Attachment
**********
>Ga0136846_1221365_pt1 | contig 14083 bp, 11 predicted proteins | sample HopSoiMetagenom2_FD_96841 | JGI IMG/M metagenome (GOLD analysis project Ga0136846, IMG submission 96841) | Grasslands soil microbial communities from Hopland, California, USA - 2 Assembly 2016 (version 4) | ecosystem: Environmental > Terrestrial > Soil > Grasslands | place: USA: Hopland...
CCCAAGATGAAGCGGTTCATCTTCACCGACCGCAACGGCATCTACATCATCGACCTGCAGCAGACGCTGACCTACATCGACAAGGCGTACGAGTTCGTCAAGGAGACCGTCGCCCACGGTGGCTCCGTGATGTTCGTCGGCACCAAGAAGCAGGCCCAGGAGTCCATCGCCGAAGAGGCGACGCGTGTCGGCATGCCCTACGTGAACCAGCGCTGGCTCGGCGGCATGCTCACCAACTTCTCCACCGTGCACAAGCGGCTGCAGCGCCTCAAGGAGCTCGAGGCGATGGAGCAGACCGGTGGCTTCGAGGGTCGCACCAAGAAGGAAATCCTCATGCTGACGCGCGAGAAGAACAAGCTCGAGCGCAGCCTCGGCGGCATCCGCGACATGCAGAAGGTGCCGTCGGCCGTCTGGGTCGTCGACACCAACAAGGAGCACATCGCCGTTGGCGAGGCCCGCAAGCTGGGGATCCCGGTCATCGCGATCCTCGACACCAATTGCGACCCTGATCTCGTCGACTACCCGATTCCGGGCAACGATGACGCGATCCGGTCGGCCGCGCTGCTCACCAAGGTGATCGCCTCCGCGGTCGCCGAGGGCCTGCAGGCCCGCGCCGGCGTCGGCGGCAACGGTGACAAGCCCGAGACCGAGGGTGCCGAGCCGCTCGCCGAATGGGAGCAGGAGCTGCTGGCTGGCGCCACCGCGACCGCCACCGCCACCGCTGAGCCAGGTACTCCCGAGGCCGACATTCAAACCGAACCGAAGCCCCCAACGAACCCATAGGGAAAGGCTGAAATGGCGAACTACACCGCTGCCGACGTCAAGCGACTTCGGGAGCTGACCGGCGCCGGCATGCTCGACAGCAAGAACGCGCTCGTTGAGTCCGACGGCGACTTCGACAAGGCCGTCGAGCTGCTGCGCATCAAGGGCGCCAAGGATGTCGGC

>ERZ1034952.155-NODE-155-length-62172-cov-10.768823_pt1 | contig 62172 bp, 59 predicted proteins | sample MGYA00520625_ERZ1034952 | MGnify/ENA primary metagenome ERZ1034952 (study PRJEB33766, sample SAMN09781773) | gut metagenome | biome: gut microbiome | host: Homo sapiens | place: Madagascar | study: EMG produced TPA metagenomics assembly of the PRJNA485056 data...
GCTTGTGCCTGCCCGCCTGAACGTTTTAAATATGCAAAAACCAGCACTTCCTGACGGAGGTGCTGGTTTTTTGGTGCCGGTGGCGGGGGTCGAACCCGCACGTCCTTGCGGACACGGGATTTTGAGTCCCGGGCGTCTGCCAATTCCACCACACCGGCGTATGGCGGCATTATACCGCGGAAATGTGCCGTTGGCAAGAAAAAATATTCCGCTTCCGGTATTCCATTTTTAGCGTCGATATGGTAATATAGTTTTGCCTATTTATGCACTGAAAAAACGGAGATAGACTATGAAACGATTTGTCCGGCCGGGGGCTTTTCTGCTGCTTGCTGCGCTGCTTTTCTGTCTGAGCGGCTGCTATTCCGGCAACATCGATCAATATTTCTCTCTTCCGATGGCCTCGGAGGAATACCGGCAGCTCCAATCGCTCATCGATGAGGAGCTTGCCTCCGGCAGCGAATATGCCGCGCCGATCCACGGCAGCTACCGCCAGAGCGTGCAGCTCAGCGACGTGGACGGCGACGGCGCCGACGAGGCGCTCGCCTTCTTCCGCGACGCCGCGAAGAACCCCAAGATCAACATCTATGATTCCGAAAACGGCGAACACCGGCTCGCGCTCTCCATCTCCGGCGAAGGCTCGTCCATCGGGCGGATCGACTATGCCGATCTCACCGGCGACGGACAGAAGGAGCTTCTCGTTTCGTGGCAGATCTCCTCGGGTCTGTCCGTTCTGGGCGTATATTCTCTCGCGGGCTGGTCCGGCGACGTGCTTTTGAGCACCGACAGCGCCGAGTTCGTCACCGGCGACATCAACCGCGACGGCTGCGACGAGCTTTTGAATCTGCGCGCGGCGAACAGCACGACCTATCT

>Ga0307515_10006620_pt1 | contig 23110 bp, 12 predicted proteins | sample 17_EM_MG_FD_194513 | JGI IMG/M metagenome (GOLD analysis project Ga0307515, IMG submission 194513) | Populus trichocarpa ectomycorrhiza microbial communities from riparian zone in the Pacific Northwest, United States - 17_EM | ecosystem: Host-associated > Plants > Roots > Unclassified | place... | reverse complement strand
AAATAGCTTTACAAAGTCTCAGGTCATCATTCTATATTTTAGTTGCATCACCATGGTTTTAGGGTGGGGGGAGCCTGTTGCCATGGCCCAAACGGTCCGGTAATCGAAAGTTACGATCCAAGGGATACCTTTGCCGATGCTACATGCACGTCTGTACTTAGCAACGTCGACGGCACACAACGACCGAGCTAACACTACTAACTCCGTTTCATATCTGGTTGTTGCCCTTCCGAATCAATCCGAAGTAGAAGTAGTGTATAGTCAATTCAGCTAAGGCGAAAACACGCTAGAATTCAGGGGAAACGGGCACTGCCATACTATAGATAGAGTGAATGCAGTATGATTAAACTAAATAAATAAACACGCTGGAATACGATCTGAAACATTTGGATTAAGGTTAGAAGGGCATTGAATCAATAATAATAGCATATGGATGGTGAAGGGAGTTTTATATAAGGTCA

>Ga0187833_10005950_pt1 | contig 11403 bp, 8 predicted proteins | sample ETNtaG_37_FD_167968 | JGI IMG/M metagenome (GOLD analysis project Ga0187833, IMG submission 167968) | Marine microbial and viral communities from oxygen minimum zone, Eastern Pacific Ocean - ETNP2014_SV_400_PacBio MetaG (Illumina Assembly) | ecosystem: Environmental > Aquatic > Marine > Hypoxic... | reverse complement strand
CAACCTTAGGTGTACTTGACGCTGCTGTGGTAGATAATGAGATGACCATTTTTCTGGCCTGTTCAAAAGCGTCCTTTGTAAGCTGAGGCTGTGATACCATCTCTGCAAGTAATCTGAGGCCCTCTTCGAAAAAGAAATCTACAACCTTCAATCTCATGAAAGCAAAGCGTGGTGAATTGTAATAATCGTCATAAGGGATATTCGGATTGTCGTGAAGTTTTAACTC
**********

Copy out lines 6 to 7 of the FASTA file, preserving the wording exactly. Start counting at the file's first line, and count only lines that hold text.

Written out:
AAATAGCTTTACAAAGTCTCAGGTCATCATTCTATATTTTAGTTGCATCACCATGGTTTTAGGGTGGGGGGAGCCTGTTGCCATGGCCCAAACGGTCCGGTAATCGAAAGTTACGATCCAAGGGATACCTTTGCCGATGCTACATGCACGTCTGTACTTAGCAACGTCGACGGCACACAACGACCGAGCTAACACTACTAACTCCGTTTCATATCTGGTTGTTGCCCTTCCGAATCAATCCGAAGTAGAAGTAGTGTATAGTCAATTCAGCTAAGGCGAAAACACGCTAGAATTCAGGGGAAACGGGCACTGCCATACTATAGATAGAGTGAATGCAGTATGATTAAACTAAATAAATAAACACGCTGGAATACGATCTGAAACATTTGGATTAAGGTTAGAAGGGCATTGAATCAATAATAATAGCATATGGATGGTGAAGGGAGTTTTATATAAGGTCA

>Ga0187833_10005950_pt1 | contig 11403 bp, 8 predicted proteins | sample ETNtaG_37_FD_167968 | JGI IMG/M metagenome (GOLD analysis project Ga0187833, IMG submission 167968) | Marine microbial and viral communities from oxygen minimum zone, Eastern Pacific Ocean - ETNP2014_SV_400_PacBio MetaG (Illumina Assembly) | ecosystem: Environmental > Aquatic > Marine > Hypoxic... | reverse complement strand